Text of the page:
Custom Validator in Template Driven Forms in Angular

Learn how to build custom validator in template-driven forms. In Angular, we have two API to build Angular Forms. They are Reactive Forms and template-driven forms. In Template-driven forms, we define validation rule as an HTML attribute in the HTML markup. The Angular provides a few built-in Validation attributes out of the box. In this tutorial, we will talk about how to build a custom validation attribute using Angular Directive. We also show you how to pass a parameter & how to inject service into the validation attribute.

Custom Validator in Template Driven Forms

Create a new Angular Project. Copy the following code toapp.component.ts

Copy the following code app.component.html

It has only one input field numVal. Let us create a validator to ensure that the value of the numVal is greater than 10.

Built-in Validators

The Angular Forms Module already has a few built-in validators. They are listed below. But we do not have a greater than validator.

  1. Required validator
  2. Min length Validator
  3. Max length Validator
  4. Pattern Validator
  5. Email Validator

How to Build Custom Validator in template-driven form

Building a Validator in template-driven forms is similar to building an Angular directive. The directive must implement the Validator interface.

Validator Interface

The directive must implement the validate function. Notice that the validate function has the same signature as the ValidatorFn Interface. Whenever the Validator directive is invoked angular looks for the validate method and invokes it.

Validate Function

A Validator is just a function, which must implement ValidatorFn Interface.

The function takes the AbstractControl. This is the base class for FormControlFormGroup, and FormArray. The validator function must return a list of errors i.e ValidationErrors or null if the validation has passed

Custom Validator Example

Create the gte.validator.ts and copy the following code.

We decorate the directive using @Directive decorator.

We use the directive as an attribute in the HTML template. The attribute needs a name or selector. We assign the name as gteValidator in the selector metadata section of the directive decorator.

The Angular knows nothing about the Validation capabilities of our directive. Hence we need to register it in Angular Providers metadata using the special injection token NG_VALIDATORS. We also set multi:true because there can be more validation directives.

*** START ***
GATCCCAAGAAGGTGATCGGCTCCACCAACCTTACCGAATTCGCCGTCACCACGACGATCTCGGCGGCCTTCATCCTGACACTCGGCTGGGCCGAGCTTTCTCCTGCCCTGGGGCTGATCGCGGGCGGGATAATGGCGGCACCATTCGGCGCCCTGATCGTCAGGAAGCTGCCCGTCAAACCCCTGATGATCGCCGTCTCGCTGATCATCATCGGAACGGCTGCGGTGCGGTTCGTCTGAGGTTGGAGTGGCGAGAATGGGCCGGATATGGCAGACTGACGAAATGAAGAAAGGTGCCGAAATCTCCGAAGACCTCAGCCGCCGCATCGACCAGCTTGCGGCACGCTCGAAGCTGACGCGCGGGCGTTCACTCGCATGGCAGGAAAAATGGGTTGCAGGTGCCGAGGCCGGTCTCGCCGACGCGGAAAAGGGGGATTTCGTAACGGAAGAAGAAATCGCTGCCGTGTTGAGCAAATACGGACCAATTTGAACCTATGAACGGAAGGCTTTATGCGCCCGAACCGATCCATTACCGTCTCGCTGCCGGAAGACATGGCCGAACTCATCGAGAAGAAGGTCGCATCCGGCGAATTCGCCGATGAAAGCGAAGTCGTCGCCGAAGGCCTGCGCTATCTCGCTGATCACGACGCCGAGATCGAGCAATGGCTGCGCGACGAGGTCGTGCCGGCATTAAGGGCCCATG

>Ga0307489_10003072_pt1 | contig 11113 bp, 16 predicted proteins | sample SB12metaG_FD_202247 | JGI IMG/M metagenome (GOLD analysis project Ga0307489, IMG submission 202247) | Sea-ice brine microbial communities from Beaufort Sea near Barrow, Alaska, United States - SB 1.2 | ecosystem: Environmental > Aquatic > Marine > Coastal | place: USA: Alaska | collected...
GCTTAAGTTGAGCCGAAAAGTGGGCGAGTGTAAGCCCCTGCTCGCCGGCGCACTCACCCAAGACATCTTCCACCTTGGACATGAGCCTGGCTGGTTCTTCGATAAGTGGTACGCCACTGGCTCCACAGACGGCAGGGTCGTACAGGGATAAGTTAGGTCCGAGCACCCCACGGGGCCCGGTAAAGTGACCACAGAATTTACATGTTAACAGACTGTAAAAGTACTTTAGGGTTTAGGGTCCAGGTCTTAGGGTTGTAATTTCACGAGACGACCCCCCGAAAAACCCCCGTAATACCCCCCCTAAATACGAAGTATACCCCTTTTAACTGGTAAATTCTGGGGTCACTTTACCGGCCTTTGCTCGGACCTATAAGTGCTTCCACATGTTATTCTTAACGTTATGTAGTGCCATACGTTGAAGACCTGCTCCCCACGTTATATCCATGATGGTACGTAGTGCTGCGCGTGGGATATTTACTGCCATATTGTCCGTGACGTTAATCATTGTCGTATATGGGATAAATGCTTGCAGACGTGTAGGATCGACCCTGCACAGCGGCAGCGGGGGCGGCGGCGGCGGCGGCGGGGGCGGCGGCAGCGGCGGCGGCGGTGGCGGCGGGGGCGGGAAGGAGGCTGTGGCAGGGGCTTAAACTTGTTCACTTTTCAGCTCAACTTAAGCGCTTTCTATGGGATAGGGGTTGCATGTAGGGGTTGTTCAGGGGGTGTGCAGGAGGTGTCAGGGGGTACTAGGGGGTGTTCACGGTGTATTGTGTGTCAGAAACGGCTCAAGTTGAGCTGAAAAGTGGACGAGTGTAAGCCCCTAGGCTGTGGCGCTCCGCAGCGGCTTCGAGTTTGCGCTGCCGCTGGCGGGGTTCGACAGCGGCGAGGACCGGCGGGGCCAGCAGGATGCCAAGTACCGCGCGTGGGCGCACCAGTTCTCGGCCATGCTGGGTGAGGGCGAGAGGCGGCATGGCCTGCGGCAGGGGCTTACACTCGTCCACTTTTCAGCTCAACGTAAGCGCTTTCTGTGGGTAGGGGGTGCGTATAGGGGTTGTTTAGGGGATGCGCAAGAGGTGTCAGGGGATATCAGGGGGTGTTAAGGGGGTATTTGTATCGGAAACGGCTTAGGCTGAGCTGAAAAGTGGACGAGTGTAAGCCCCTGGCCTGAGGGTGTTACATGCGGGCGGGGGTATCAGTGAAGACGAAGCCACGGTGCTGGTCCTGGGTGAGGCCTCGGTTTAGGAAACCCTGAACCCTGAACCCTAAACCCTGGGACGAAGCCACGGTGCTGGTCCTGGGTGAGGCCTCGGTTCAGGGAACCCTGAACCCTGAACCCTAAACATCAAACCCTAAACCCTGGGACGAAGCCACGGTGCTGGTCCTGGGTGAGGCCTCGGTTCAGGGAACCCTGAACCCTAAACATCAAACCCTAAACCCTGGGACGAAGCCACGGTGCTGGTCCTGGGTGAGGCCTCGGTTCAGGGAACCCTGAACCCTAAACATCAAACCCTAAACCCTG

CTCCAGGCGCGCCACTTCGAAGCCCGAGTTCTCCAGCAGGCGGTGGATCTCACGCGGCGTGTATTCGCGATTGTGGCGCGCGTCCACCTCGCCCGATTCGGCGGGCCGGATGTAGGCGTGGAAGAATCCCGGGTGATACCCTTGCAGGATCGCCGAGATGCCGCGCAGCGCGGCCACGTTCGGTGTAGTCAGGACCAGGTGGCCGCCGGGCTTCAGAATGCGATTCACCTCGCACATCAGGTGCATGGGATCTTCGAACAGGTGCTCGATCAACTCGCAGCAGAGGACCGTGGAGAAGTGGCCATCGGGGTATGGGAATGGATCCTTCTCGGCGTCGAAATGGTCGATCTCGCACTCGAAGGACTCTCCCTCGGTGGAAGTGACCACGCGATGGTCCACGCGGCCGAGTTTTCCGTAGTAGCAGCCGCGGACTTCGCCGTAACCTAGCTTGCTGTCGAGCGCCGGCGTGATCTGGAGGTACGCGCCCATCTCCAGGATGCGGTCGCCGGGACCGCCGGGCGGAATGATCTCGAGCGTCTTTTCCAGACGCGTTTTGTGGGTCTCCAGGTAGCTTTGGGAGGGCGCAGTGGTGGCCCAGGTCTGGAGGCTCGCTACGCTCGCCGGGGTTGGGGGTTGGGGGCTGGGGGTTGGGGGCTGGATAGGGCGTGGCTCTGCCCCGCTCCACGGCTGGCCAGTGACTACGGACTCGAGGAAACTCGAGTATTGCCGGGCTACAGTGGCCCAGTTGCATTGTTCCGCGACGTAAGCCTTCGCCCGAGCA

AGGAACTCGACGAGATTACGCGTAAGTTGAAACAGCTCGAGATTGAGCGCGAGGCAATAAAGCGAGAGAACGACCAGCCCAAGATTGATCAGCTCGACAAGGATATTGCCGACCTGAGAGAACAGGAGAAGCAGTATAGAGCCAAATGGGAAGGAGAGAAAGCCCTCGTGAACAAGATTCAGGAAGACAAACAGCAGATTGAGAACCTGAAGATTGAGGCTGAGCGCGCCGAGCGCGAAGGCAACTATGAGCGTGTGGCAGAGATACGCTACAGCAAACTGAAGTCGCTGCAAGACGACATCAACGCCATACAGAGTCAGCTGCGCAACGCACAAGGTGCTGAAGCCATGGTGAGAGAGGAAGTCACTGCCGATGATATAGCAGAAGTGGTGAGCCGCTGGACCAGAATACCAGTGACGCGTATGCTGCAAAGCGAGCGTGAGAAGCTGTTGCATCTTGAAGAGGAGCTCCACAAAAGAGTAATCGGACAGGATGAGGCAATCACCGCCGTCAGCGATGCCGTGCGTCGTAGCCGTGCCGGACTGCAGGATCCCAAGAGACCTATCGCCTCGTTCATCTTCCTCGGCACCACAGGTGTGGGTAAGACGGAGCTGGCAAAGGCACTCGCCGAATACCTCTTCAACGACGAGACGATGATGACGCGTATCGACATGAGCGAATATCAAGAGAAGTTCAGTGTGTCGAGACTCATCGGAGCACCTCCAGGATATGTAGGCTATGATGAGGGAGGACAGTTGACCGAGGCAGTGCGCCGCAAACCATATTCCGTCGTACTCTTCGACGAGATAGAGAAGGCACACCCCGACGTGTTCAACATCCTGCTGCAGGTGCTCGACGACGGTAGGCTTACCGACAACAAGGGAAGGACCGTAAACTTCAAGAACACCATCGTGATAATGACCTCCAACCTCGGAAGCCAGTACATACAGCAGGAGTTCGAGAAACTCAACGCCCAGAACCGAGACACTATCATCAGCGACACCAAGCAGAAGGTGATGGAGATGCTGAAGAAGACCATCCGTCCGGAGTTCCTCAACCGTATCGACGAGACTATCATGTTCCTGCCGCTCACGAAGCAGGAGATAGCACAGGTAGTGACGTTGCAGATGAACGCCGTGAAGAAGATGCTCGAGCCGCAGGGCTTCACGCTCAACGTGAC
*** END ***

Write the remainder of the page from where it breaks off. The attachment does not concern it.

The directive class must implement the validate method. The validate method must honor the ValidatorFn Interface.

It is a simple function, which checks if the value is a number and is less than 10. It returns null if it passes all checks.

If Validation fails it returns the ValidationErrors. It is a key-value pair object of type [key: string]: any and it defines the broken rule. The key is the string and should contain the name of the broken rule. The value can be anything, but usually set to true.

We return the following key-value pair when the validation fails

The 'gte': true: indicates that the validation has failed. 'requiredValue': 10 is used by the template to display that the expected value is greater than 10.

Using the Custom Validator

Since this is a template-driven form., we do not have to do anything in the component class. In the HTML template just add the attribute gteValidator as shown below

Validators return ValidationErrors. They are added to the control’s errors collection of the control. The valid property of the control is set to false.

Hence we check if the valid property. We also check the dirty and touched property. Because we do not want to display the error message when the form is displayed for the first time.

We check if the gte is true and display the error message. Note that gte is the name of the key we used while creating the validator.

We also make use of requiredValue to show a meaningful message to the user.

Passing Parameter to Validator

We have hardcoded the value of 10 in the above example. This will make our validator difficult to reuse. If we want to resue it, we need to pass the number to be checked as the parameter.

Since they are directives, we can use Input decorator to pass the parameter to the Validator.

Open the template add the special attribute gteNum="20"

You can read the gteNum from the template using the Input decorator as shown below

Now, you can remove the hardcoded value 10 and use the gteNum instead.

The complete validator code is as shown below.

Injecting Service into Validator

The validator may depend on some external service to validate the value. For Example, it may need to fetch data from the back end server.

Let us move the validation logic in the above validator to a separate service. Create a service gte.service.ts and copy the following code

In the validation directive, create a constructor method and inject the service. The complete code is as shown below


We learned how to create a custom validator in template-driven forms. We also talked about how to pass parameter and inject service into our directive.

3 thoughts on “Custom Validator in Template Driven Forms in Angular”

  1. or in validation directive :
    if (!this.gteService.gte(v,this.gteNum)) {
    return { ‘gte’: true, ‘requiredValue’: this.gteNum }

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